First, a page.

In Watson v. Jones, 80 U.S. [13 Wall.] 679, 680, 20 L.Ed. 666, 667 , the Court addressed the following questions:
"[I]n these matters of religious doctrine, discipline, and church order, who is to be the judge? Who has the right to say conclusively, in case of controversy, that one or the other party [to a religious dispute] has departed from the doctrines of the church? Who shall determine upon the validity of an act or judgment of a church court; upon the status of a member or an officer; upon the legality or otherwise of a voluntary or enforced severance of a part from the body of the general organization?"
The Court conceded that the philosophy espoused by Lord Eldon and followed in the English courts maintained that it is "the duty of the [civil] court . . . to inquire and decide for itself, not only what . . . [is] the nature and power of these church judicatories, but what is the true standard of faith in the church organization, and which of the contending parties before the court holds to this standard." Watson, supra, 80 U.S. [13 Wall.] at 727. The Court remarked that it did "not think the doctrines of the English chancery court on this subject should have . . . the influence which . . . [it] would cheerfully accord to it on others," Watson, supra, 80 U.S. [13 Wall.] at 729, and went on to hold that civil courts exercise no jurisdiction over purely ecclesiastical matters.
Cantwell v. State of Connecticut, supra note 4, 310 U.S. at 308, 60 S.Ct. at 905. We note that this "compelling governmental interest" exception is now more commonly referred to in terms of activity that is a threat to "public safety, peace or order." Sherbert v. Verner, 374 U.S. 398, 403, 83 S.Ct. 1790, 1793, 10 L.Ed.2d 965 .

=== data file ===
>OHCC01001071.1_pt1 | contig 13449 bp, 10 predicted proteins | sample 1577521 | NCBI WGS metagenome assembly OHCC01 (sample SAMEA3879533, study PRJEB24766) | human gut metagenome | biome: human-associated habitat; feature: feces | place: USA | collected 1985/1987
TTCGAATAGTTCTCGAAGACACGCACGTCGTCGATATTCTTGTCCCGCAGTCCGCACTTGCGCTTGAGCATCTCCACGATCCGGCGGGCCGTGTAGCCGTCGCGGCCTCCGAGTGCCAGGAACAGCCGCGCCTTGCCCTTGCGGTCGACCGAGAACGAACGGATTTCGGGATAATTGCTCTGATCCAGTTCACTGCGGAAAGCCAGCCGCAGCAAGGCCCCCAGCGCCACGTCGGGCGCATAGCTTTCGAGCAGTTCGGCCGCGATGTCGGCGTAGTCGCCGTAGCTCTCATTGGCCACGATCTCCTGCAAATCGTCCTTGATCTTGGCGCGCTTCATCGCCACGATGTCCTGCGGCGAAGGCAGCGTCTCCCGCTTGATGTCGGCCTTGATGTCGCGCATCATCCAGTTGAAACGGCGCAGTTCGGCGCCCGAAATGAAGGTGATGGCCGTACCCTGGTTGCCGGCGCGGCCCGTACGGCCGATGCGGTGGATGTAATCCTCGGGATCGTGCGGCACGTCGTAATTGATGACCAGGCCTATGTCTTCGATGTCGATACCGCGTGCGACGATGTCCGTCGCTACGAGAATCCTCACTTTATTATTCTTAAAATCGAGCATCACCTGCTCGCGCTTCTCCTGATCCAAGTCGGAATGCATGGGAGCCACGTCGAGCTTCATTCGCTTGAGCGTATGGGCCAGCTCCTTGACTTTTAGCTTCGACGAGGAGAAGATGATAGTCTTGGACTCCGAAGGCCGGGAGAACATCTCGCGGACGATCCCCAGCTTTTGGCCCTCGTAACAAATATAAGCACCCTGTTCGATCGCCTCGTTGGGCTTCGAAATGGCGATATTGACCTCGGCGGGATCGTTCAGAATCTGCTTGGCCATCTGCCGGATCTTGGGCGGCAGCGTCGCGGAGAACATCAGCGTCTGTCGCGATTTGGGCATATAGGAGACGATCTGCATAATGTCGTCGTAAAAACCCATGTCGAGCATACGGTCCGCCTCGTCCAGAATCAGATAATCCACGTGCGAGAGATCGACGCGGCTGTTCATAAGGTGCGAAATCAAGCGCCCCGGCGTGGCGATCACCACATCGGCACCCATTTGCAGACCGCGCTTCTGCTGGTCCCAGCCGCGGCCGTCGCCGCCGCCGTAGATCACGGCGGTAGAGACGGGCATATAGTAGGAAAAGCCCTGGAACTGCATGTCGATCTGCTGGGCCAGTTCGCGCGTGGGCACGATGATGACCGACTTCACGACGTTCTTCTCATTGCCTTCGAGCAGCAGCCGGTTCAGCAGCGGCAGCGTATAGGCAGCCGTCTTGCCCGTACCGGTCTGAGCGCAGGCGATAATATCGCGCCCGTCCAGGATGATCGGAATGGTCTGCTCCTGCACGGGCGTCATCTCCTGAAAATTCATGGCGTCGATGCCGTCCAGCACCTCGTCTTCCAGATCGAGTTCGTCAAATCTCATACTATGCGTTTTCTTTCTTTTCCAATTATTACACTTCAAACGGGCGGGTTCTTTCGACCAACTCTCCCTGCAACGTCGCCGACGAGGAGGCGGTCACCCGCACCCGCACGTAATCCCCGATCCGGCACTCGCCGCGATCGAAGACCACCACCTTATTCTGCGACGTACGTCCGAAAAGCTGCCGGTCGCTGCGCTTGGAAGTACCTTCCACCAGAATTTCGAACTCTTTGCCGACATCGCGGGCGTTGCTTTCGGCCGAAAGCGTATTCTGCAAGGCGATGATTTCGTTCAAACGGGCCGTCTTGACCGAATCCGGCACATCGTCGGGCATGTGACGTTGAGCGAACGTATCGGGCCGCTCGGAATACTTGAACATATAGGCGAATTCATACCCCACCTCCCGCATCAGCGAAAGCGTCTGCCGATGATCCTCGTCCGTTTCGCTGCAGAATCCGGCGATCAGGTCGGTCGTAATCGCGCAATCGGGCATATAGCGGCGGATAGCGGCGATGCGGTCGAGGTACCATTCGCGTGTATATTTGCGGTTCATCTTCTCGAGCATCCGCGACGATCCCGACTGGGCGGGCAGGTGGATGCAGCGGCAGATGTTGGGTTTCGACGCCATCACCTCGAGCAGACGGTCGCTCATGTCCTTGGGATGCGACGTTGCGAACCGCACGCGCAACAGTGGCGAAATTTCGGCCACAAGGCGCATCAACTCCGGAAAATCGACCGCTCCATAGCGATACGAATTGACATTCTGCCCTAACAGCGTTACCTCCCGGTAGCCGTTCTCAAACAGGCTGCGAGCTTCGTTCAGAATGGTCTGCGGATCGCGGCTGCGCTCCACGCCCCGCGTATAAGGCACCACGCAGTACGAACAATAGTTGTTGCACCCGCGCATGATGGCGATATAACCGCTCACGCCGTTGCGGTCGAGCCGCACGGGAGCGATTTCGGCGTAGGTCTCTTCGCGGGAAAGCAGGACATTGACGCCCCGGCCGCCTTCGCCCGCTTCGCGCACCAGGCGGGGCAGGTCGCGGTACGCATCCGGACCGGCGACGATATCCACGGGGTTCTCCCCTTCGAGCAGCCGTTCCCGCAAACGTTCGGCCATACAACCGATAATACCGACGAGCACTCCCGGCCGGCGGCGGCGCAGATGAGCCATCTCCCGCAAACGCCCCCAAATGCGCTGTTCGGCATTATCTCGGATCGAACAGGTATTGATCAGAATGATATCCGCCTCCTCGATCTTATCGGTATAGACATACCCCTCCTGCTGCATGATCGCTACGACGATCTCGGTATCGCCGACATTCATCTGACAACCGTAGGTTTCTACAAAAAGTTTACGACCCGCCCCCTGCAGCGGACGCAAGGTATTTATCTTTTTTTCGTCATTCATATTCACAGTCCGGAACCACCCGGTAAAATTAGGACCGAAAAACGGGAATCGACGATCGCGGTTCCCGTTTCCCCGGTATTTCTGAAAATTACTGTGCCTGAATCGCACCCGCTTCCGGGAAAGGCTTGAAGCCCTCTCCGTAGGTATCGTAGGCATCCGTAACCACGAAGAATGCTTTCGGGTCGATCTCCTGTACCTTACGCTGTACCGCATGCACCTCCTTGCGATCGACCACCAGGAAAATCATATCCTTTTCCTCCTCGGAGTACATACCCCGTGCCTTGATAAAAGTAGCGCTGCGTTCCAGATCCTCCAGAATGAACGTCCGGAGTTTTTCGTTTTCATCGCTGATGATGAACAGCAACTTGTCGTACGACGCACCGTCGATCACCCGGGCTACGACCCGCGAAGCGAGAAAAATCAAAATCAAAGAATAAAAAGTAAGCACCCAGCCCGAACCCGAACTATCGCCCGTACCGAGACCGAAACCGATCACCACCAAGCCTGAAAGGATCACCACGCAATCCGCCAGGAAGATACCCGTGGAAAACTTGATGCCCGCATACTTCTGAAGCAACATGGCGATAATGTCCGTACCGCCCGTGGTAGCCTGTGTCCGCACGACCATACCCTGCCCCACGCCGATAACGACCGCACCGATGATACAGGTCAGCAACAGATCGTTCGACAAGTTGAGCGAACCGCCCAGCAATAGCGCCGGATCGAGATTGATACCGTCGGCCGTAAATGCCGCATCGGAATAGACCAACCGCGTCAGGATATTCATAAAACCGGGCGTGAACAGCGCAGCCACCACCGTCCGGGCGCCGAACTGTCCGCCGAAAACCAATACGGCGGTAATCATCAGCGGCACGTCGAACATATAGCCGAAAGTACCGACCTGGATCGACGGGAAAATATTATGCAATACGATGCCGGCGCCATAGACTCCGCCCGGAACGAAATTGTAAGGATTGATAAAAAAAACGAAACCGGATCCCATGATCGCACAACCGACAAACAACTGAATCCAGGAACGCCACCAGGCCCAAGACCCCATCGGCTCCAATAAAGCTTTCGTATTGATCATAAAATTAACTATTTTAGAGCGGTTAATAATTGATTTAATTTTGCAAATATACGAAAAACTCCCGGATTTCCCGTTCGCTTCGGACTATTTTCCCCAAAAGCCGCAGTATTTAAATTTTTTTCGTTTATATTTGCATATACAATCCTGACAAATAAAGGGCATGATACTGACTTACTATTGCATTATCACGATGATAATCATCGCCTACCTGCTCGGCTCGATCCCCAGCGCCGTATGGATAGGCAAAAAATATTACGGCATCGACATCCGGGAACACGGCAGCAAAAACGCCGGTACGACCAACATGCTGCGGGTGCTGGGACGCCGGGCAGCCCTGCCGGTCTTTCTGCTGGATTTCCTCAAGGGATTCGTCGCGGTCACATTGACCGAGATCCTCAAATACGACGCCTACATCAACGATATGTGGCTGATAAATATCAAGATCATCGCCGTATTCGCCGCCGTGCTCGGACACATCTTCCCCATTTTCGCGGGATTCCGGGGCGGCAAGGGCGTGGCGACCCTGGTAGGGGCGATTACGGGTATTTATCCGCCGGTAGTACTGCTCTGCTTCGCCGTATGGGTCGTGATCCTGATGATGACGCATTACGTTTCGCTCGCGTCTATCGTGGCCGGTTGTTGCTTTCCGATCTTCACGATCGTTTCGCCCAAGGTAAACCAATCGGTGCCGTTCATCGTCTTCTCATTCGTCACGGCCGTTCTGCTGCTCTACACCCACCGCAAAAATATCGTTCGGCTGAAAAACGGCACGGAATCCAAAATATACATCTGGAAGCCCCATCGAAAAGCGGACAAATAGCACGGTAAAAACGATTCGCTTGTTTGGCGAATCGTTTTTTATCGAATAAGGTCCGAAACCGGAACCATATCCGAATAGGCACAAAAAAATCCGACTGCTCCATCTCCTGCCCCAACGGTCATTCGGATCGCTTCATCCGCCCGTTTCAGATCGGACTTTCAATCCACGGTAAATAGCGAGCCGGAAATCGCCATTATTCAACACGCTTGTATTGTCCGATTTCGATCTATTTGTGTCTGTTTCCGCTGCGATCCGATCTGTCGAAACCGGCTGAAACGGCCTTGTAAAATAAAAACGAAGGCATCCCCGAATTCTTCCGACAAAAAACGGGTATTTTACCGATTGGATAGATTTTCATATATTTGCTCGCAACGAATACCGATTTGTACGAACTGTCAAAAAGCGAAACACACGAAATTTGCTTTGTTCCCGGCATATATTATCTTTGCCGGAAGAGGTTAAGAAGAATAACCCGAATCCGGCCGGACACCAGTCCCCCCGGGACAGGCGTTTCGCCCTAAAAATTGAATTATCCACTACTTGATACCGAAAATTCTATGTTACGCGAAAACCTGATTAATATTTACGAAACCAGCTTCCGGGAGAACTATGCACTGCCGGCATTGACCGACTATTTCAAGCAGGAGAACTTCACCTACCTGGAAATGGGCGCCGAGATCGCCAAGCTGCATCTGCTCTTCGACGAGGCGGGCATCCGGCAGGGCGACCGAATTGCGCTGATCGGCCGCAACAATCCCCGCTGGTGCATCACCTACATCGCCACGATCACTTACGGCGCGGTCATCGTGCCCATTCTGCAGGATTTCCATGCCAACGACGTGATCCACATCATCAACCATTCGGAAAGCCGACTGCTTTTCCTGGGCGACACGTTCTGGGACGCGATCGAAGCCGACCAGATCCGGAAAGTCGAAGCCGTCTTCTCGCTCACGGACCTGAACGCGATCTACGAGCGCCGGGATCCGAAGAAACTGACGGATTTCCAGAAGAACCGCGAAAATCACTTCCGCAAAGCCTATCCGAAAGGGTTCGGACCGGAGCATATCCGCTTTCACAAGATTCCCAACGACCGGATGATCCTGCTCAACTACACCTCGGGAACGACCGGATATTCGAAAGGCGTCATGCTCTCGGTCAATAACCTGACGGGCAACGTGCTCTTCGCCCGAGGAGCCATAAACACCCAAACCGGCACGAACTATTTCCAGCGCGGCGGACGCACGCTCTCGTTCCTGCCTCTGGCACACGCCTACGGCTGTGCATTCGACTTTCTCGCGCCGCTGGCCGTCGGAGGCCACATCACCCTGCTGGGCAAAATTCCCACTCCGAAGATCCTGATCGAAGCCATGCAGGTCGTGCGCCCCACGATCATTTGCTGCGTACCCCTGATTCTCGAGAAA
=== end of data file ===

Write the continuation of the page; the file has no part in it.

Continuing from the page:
On the other hand, if the interference with a protected religious liberty is accomplished through civil forensic adjudication of a dispute among members of an ecclesiastical organization over the proper interpretation of religious doctrine, the constitutional issue is whether the secular court should have abstained from deciding the matter:
"In . . . [cases involving disputes within hierarchical churches] we think the rule of action which should govern the civil courts, founded in a broad and sound view of the relations of church and state under our system of laws, and supported by a preponderating weight of judicial authority is, that, whenever the questions of discipline or of faith, or ecclesiastical rule, custom or law have been decided by the highest of these church judicatories to which the matter has been carried, the legal tribunals must accept such decisions as final, and as binding on them, in their application to the case before them."
The religious denomination involved in the case at bar is "congregational," not "hierarchical." According to Judicial Intervention in Disputes Over the Use of Church Property, 75 Harv. L.Rev. 1142, 1143-44 , there are three general categories of church polity — congregational, presbyterial and episcopal: